I have a requirement to build a leaderboard of users of a fantasy football game. The simplified database of the game is as follows:

  • users have squad_players in squads for each matches (related by transfer_period)
  • players have match_points for each matches
  • squad_players have position, priority. The priority is the order of substitutions if a squad_players does not appear in a matches
  • squads have formations which determine the maximum number of players to select from of each position ordered by priority

The database is MySQL 5.6 and the maximum number of users is 10K.

I am able to inner join (in order) squad_players, squads, matches, match_points to get the point of each squad_players who played (players who didn't play have no match_points).

I am struggling to SUM the points of x squad_players of each squads where x is in formations and determined by position of the squad_players.

I have tried to modify versions of Top n-rows with group by with correlated subqueries but without success.

What should my approach be here?

My Expected Output is something like this

| User ID |  SQUAD ID | POSITION   |  POINTS  |  
|   12    |    34     | defender   |    12    |
|   12    |    34     | forward    |    2     |
|  117    |    31     | midfielder |    5     |


  • I must add the outputs may not reflect the problem statement.

  • If you look into the Sample Dataset Link, you will find a view named normalized_squad_player_points that is the denormalized table I want to work with to create different stats.

Final Output for the leaderboard will be something like this

|      User ID        |       Points     |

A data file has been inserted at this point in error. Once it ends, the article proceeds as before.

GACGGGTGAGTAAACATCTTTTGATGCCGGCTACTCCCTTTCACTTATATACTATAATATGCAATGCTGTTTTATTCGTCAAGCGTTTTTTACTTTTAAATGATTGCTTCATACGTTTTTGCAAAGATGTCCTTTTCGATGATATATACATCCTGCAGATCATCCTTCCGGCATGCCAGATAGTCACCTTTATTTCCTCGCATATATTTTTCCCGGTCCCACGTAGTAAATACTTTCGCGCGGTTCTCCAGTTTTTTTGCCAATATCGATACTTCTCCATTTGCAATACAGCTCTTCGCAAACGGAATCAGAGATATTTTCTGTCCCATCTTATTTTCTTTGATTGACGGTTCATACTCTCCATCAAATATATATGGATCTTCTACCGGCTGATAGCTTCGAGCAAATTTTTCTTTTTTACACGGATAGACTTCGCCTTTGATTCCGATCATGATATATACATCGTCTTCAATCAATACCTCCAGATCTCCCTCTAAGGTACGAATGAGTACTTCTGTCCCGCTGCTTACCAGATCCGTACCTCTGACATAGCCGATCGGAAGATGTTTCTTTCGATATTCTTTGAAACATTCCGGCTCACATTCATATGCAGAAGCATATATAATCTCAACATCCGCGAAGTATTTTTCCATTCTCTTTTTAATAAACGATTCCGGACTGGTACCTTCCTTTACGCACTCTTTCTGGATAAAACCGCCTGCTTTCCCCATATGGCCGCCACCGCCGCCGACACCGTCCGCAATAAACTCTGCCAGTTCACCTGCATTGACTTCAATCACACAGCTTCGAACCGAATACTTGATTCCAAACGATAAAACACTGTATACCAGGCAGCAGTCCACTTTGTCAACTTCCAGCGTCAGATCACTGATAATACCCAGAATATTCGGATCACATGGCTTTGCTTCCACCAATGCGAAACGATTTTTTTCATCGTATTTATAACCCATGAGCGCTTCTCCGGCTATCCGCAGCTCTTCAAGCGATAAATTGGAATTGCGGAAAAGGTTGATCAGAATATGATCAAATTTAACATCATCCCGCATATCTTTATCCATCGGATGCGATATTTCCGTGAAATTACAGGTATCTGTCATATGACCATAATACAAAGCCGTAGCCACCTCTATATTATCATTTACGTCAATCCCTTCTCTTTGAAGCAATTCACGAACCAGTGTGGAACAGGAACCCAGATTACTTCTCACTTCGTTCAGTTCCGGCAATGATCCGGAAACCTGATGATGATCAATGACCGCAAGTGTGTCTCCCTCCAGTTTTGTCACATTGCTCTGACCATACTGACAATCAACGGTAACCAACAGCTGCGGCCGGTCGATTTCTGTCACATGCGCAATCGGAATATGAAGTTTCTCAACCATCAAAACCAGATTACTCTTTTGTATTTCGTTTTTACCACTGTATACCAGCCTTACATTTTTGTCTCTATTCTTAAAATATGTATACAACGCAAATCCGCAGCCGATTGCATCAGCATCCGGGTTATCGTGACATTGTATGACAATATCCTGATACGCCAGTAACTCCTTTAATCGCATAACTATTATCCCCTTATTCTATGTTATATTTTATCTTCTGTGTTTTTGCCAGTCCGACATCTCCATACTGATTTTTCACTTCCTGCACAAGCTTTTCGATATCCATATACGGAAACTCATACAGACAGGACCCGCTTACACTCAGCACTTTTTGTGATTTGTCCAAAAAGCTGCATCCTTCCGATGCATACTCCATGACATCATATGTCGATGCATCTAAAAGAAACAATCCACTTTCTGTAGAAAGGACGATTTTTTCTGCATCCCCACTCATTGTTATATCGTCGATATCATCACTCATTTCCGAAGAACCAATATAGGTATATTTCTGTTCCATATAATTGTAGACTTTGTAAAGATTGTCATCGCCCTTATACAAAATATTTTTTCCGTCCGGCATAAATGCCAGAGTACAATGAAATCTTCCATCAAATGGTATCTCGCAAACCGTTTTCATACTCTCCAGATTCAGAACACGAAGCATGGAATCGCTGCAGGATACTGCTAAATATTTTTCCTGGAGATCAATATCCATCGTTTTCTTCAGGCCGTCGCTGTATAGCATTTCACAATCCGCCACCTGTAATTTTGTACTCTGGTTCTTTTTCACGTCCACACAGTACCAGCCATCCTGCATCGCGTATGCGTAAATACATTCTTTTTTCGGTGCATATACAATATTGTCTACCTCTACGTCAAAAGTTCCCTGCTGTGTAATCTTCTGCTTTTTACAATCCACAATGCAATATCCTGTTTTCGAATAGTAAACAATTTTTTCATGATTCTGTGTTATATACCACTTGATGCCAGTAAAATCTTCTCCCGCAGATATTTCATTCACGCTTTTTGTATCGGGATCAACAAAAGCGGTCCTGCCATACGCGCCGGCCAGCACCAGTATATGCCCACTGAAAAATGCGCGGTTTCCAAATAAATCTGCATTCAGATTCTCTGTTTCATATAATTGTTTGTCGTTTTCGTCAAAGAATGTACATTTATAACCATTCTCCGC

|          12         |         34       |
|          56         |         32       |
|          117        |         31       |

Additional information

  • 1
    It would be much better if you provided the CREATE TABLE statements, sample data (INSERT a few rows) and wanted result set. Reading your question, it is not very clear which which names refer to tables and which to columns May 2, 2018 at 8:19
  • @ypercubeᵀᴹ , thanks for the suggesstion. Added a SQLfiddle (sqlfiddle.com/#!9/4559cd) for the schema May 2, 2018 at 8:33
  • @ypercubeᵀᴹ , added the expected outputs. But I must add the outputs may not reflect the problem statement. May 2, 2018 at 8:59

1 Answer 1


The solution I ended up implementing was to break up the query into simpler ones based on the different permutations of the positions and formations. I also needed to add several tables to store intermediate results. I ran all the queries (around 42) in a transaction.

This worked out pretty well and completed in reasonable time without overloading the server resources.

I guess trying to do it in one giant query was a bad decision from the beginning. Breaking it up into smaller queries allowed the process to be maintainable and flexible.

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